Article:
A series of victories around health and safety could concretely pose the question of workers’ control more clearly for workers in the industry. Demands for improved safety will not be surrendered easily by the bosses. The limitations of the Health & Safety Executive and local councils had already been made clear to many workers, even before Covid. Ultimately, it is workers who know best how businesses can operate safely through this crisis and it is workers who have the power to shut workplaces until they’re safe.

The plan also calls for a ban on zero-hour contracts and challenges the legality of any redundancies while the Job Retention Scheme (JRS) is in place. Socialists would add to this the demand for a £12 minimum wage to eliminate poverty pay. Support for small businesses that cannot safely reopen at this stage should be provided on the basis of proven need. Beyond the planned October end of the JRS, Unite’s plan calls for continued state support for tourism as a whole. This would be part of a government programme of purposeful training to upskill the workforce in hospitality; conditional on the protection of jobs and extension of rights to workers within workplaces benefiting from such. Such a programme would not only disincentivise job losses for a lot of employers but also challenge the perception of the industry as low-skilled with little chance of progression.

Reorganise the sector in interests of workers and customers

A battle for a ‘Fair Deal’ in hospitality will be hard-won; it will require workers to act collectively and will require decisive leadership. A win on even these modest demands would set down a marker for previously unorganised workers that struggle can deliver and provide an example from which other workers can draw inspiration.

Even with these measures, the deep global recession we are in will have a dramatic impact on tourism and hospitality over the next period. The Covid crisis will undoubtedly have an effect on business travel with the ‘new normal’ being one of increased online meetings and a significant drop in large conferences and conventions as infection control measures and restrictions on travel remain in place – particularly if we see a second spike of the virus globally. Leisure travel will also be severely impacted as holidaymakers are less likely to travel internationally. 

The mass job losses proposed are, in reality, aimed at securing future profits. Workers should demand to see the books of any company posing redundancies, to see where the money from the ‘bumper’ years has gone. With the amount of work likely to decline, work should be shared out amongst staff, particularly in the scenario of reduced capacity and less trade for a prolonged period of time. Workers could work a reduced working week with no loss of pay, which would be welcomed by all – for example, in the case of chefs who often work above and beyond their contracted hours, usually with no additional pay.

Under capitalism, a reduction in work spells disaster for workers as there are no serious opportunities for retraining or changing jobs in what could be the worst unemployment crisis in decades. 21st-century capitalism views work in hospitality, retail and call centres as a dumping ground for young workers as industries that offer better conditions and wages such as manufacturing and construction continue to decline. If the work isn’t there even with restructuring, then what must be considered is retraining and redeploying workers into other socially useful jobs – of course, this can only be achieved on the basis of public investment and a democratic economic plan.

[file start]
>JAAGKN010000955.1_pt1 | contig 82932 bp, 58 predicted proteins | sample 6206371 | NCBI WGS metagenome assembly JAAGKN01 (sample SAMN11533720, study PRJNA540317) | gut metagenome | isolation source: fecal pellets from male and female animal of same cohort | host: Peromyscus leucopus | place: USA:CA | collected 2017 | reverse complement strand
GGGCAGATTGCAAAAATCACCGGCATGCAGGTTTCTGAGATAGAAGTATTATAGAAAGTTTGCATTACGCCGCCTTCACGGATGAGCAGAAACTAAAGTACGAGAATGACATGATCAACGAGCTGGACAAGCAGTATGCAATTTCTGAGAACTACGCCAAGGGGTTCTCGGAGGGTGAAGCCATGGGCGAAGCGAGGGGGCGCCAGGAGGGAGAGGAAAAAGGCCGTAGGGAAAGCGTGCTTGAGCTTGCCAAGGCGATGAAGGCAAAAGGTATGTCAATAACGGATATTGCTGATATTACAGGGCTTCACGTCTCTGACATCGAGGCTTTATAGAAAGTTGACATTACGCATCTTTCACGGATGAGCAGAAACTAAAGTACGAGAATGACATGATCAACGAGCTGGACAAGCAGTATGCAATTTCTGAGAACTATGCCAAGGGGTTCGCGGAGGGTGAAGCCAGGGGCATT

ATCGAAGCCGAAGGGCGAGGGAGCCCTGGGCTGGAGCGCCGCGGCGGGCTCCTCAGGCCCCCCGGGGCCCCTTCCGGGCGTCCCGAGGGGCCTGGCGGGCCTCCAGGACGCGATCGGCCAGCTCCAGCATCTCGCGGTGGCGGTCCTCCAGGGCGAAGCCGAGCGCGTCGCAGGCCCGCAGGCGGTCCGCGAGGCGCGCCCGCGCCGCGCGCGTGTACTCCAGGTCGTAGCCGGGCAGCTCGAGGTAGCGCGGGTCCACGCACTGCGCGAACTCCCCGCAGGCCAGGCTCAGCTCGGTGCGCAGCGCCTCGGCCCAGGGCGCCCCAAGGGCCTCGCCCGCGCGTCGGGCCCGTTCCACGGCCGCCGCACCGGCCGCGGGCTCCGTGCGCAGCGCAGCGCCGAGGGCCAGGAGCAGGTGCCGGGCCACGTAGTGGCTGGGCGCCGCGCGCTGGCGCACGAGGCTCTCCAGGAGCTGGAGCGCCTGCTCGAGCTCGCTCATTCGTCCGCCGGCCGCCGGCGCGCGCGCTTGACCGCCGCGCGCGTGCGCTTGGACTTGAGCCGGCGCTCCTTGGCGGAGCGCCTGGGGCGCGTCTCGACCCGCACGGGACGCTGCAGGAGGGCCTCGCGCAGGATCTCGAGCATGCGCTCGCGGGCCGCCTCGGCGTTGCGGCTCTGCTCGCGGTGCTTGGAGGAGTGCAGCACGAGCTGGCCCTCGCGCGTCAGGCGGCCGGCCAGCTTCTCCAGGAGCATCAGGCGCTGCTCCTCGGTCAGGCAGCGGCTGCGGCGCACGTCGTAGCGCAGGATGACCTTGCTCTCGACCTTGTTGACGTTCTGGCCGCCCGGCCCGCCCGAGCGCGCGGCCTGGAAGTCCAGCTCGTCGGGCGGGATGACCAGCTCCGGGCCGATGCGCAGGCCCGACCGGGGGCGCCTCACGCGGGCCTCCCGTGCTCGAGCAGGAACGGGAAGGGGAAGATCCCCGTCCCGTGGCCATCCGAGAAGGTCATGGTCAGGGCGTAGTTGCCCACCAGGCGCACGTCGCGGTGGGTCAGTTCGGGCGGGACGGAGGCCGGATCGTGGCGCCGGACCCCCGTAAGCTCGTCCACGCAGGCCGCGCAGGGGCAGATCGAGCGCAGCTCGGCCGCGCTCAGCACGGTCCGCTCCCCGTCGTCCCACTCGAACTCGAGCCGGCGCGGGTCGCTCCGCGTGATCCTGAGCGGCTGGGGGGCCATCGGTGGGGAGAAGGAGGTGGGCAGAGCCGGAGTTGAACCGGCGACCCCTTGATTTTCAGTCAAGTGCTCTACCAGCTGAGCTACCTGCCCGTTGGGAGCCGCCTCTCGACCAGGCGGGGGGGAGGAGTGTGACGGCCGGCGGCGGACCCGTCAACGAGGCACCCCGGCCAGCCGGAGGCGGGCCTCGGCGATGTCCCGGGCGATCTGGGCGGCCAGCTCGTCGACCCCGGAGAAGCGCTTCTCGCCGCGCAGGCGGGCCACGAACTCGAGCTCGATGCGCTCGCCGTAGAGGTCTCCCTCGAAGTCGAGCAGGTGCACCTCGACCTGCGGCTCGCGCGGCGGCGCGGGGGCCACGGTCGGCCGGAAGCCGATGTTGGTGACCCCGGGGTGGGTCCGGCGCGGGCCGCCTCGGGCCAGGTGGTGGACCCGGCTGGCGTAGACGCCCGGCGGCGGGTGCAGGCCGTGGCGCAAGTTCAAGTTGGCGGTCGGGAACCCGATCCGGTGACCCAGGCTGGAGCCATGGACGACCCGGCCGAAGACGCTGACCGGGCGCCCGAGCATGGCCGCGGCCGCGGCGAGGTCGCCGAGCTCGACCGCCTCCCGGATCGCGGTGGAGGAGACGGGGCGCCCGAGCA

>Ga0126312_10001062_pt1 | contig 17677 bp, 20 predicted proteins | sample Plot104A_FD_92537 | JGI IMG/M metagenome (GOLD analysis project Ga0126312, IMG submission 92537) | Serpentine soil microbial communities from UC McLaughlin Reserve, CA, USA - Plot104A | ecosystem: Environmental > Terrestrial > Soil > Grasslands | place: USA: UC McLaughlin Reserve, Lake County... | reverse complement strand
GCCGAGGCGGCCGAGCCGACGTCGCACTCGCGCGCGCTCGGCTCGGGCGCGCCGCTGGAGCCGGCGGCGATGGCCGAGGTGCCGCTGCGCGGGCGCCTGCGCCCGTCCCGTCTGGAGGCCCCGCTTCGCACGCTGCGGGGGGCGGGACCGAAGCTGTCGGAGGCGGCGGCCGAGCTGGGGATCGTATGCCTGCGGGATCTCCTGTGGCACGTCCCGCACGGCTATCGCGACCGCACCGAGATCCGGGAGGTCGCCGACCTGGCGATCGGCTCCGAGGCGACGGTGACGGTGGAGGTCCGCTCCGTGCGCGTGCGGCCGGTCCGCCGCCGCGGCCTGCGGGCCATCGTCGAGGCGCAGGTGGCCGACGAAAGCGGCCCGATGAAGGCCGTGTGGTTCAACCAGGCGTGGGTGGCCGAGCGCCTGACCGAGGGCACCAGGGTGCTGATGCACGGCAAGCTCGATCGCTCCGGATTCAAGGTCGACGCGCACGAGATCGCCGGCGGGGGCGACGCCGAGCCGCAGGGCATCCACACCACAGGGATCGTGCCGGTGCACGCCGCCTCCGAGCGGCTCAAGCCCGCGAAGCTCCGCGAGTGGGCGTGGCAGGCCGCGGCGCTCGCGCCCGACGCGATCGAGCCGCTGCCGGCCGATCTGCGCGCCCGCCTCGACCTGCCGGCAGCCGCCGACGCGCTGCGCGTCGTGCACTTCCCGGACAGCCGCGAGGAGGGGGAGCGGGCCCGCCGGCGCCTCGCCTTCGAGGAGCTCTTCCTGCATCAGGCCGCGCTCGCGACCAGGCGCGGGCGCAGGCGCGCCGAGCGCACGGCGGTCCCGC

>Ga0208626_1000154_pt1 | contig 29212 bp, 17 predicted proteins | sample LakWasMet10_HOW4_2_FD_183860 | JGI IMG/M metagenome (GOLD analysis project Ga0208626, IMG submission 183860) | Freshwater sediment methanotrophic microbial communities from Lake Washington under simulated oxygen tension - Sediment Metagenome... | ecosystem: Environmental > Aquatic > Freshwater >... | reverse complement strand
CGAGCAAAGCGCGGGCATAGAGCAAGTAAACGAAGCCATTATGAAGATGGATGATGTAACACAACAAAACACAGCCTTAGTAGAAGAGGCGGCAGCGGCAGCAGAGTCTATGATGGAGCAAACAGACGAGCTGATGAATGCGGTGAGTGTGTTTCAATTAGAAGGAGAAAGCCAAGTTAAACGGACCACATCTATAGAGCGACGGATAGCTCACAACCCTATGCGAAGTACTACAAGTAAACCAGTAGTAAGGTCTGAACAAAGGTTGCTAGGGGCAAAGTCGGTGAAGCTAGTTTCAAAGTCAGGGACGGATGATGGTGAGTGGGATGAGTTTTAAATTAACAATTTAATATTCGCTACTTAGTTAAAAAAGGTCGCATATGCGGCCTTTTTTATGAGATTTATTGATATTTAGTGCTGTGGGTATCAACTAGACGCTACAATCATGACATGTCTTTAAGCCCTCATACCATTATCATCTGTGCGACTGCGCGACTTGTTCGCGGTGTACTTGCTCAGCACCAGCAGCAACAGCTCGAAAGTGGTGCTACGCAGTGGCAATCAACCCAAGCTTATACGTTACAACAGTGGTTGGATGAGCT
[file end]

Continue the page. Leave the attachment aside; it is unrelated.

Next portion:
Hospitality for people, not profit

If a company or the industry as a whole cannot sustain jobs, then nationalisation is an obvious option. This has been done in the hospitality industry before. During the First World War, the Central Control Board was established to restrict and manage the sale of alcohol. It nationalised the entire drinks trade in the north of England; bringing pubs, small inns and breweries under state control. The state-managed pubs and breweries were hugely successful – some remaining under public ownership until the early 1970s. They were largely responsible for changing the design of ‘public houses’, paving the way for a cultural shift in how drinking was viewed and the industry operated. This is an important precedent, given the huge challenges that face the industry in the midst of what will be a prolonged public health crisis. The state could take these measures again, in the interests of saving the tourism industry, which faces a crisis not only in the hospitality sector but in aviation as well.

Of course, we have to be clear about what kind of public ownership we want. Clearly, a national tourism board owning and operating hotels, pubs, tourist attractions and even airlines would be a massive victory. However, socialists argue that we should take this further. We argue that workplaces and industries should not only be publicly owned but also placed under the democratic control and management of the workers within them – this would ensure that employment is not only secure but socially useful. 

Hospitality plays a vital role in society, not only in providing basic needs such as food and accommodation but in providing a space for people to socialise and relax. A nationalised hospitality industry, which was possible to a limited extent under capitalism for decades, would have a part to play in a socialist economic plan. It would be run on a not-for-profit basis to make holidays, recreation and experiences such as eating out more accessible for working people.

The coming months will expose the contradictions of the capitalist system to many more workers as the system enters into the deepest crisis in living memory. While it is obvious now that the only way that both jobs in hospitality and this industry itself can be sustained going forward is through massive state investment, Keynesian ‘New Deals’ will only act to patch up a system that is hardwired to put the interests of profit before the interests of workers. We need a fundamental restructuring of the economy and society along socialist lines, run by and for working people, not profit.